Chair: Xymena Kurowska, Department of International Relations and the Doctoral School of Political Science, Public Policy, and International Relations, CEU
Supervisor: Daniel Monterescu, Department of Sociology and Social Anthropology, CEU
Internal examiner: Viola Zentai, School of Public Policy and Department of Sociology and Social Anthropology, CEU
External examiner: Zsuzsa Gille, Department of Sociology, University of Illinois at Urbana-Champaign
In winter 2016/2017, a series of smog fits forcefully opened a public debate about air pollution in Warsaw, Poland. Set against the backdrop of the environmental concerns amounting to a crisis, the dissertation examines ways in which urban natures became a focus of urban politics. The realization that the city suffers from significant pollution initiated a process of destabilizations in the urban space and beyond, prompting a re-evaluation of the mode of development in the past decades. Drawing on an ethnographic research spanning from 2016 until 2020, this dissertation showcases different dimensions of the urban natures, mapping the intricate connections between the air and the land in the city as well as the pushes and pulls to assert control over their different materialities.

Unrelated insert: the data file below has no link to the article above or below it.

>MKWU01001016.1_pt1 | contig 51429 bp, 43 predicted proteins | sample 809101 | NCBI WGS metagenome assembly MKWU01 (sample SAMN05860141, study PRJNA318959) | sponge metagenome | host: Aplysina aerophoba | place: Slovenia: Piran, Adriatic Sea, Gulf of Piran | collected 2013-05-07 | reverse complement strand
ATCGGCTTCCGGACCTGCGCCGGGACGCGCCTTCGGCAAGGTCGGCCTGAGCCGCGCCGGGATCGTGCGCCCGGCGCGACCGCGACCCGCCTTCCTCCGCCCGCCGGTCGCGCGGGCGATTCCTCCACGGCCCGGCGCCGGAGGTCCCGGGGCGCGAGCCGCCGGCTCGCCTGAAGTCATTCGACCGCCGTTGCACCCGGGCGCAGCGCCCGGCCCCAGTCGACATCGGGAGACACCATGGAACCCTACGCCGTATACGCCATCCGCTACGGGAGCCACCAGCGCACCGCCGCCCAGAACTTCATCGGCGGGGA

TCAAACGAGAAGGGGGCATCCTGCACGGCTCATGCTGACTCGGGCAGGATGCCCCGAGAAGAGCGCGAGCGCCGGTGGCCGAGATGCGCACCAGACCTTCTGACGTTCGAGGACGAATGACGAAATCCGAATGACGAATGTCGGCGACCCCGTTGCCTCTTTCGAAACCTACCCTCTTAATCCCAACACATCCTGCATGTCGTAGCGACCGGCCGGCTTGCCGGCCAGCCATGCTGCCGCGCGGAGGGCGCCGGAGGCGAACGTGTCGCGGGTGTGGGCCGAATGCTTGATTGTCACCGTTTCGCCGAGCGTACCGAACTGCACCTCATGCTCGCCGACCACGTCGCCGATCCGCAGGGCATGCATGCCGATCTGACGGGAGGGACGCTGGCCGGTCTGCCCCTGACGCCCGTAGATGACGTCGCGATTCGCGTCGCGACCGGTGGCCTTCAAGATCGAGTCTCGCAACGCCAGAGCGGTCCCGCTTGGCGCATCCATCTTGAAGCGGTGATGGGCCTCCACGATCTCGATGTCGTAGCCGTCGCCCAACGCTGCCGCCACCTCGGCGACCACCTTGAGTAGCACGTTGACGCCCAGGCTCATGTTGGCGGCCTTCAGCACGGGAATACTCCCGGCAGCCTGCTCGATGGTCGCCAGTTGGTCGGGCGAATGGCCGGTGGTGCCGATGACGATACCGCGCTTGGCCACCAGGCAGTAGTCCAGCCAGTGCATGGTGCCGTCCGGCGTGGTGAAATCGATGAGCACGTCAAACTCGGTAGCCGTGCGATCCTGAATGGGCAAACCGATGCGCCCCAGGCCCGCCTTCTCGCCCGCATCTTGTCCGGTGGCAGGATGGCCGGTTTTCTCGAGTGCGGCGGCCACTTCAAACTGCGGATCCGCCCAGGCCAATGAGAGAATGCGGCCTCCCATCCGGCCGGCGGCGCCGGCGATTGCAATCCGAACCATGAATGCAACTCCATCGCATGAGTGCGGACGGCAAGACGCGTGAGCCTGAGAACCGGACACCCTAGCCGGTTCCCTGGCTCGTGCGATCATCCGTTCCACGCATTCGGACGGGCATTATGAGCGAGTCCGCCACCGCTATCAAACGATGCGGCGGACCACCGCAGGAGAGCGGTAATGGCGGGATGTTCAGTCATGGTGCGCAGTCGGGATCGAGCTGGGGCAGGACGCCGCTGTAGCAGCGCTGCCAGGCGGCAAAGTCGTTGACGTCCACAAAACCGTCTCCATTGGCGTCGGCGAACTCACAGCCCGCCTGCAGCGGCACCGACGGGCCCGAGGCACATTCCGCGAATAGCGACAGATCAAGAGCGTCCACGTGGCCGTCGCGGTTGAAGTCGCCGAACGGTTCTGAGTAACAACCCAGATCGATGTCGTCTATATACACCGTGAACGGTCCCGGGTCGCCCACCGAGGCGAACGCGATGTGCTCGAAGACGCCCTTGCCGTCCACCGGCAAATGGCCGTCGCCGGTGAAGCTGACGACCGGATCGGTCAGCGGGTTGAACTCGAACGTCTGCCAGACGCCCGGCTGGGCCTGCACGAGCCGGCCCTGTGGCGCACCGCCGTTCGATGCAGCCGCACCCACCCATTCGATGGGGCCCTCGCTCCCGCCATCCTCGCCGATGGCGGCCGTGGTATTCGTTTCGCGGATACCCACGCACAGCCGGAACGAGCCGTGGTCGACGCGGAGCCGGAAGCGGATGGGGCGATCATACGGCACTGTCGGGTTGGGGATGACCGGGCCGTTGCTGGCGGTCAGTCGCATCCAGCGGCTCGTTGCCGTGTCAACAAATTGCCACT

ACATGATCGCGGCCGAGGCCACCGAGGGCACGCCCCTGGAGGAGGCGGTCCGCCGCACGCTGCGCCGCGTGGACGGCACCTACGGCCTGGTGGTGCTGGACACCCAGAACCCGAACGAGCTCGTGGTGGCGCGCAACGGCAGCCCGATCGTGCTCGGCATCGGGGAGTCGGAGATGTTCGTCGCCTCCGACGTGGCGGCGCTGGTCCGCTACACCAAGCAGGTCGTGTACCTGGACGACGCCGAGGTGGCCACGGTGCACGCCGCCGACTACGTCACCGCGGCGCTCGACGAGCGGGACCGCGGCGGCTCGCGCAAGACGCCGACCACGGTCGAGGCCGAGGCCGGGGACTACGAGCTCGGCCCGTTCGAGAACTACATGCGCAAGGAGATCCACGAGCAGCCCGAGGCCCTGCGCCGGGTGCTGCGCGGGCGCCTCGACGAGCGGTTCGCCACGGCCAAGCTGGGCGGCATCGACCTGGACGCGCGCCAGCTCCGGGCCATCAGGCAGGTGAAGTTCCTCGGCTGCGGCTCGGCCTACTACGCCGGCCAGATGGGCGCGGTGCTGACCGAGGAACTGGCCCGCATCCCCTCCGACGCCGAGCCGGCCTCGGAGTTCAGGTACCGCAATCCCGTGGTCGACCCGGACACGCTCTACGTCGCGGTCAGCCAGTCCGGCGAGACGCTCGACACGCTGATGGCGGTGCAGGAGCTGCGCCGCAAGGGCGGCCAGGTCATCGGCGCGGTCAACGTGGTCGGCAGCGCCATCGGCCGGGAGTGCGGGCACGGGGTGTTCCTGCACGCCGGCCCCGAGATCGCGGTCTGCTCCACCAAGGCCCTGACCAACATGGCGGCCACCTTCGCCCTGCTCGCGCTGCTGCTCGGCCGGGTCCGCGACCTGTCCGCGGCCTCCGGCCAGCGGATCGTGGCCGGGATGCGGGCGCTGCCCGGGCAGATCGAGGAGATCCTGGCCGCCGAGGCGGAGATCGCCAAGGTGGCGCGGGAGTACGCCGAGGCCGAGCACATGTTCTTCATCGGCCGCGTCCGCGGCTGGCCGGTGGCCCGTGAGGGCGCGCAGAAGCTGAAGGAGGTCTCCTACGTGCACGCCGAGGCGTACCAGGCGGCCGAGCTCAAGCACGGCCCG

As the causes of pollution have been deeply intertwined with the rapid growth in Warsaw, the dissertation follows the process of ‘repair’, both in terms of contentions surrounding the toxicities and the environment and an examination of Warsaw’s position as an aspiring global city. I show how the turn towards the urban natures revealed some of the old inequalities in the city and produced new ones; highlighting how the hierarchies have become inscribed in the urban processes. Providing an analysis of spectacular greening projects, the thesis highlights the ‘spectacle of repair’ as one of the authorities’ responses to the crisis, exploiting the tension between the visible, tangible and therefore manageable natures on the ground and the invisible free-floating air. Facing the diffuse and largely unseen risk, the air and the land in the city have been mobilized and afforded novel meanings and a sense of intimacy. This is explored through an examination of the new citizen science networks that navigate the pollution by striving for spatially embedded, intimate knowledge, but also through a story of a disappearing historical green ventilation system. It is examined how infrastructures and their materialities can mirror and drive the forms of political claims, such as a demand for more public control over planning and a halt to development.
The study thus provides a critical analysis of politics of green infrastructures framed by struggles over urban natures. The thesis also contributes to wider debates within the political ecology literature by proposing novel understandings of restoration policies amid environmental crisis. The examined processes are embedded in unique histories of the region, going beyond the period of the post-socialist transformation and providing an analysis of its aftermath, namely the consequences of the embrace of neoliberal policies.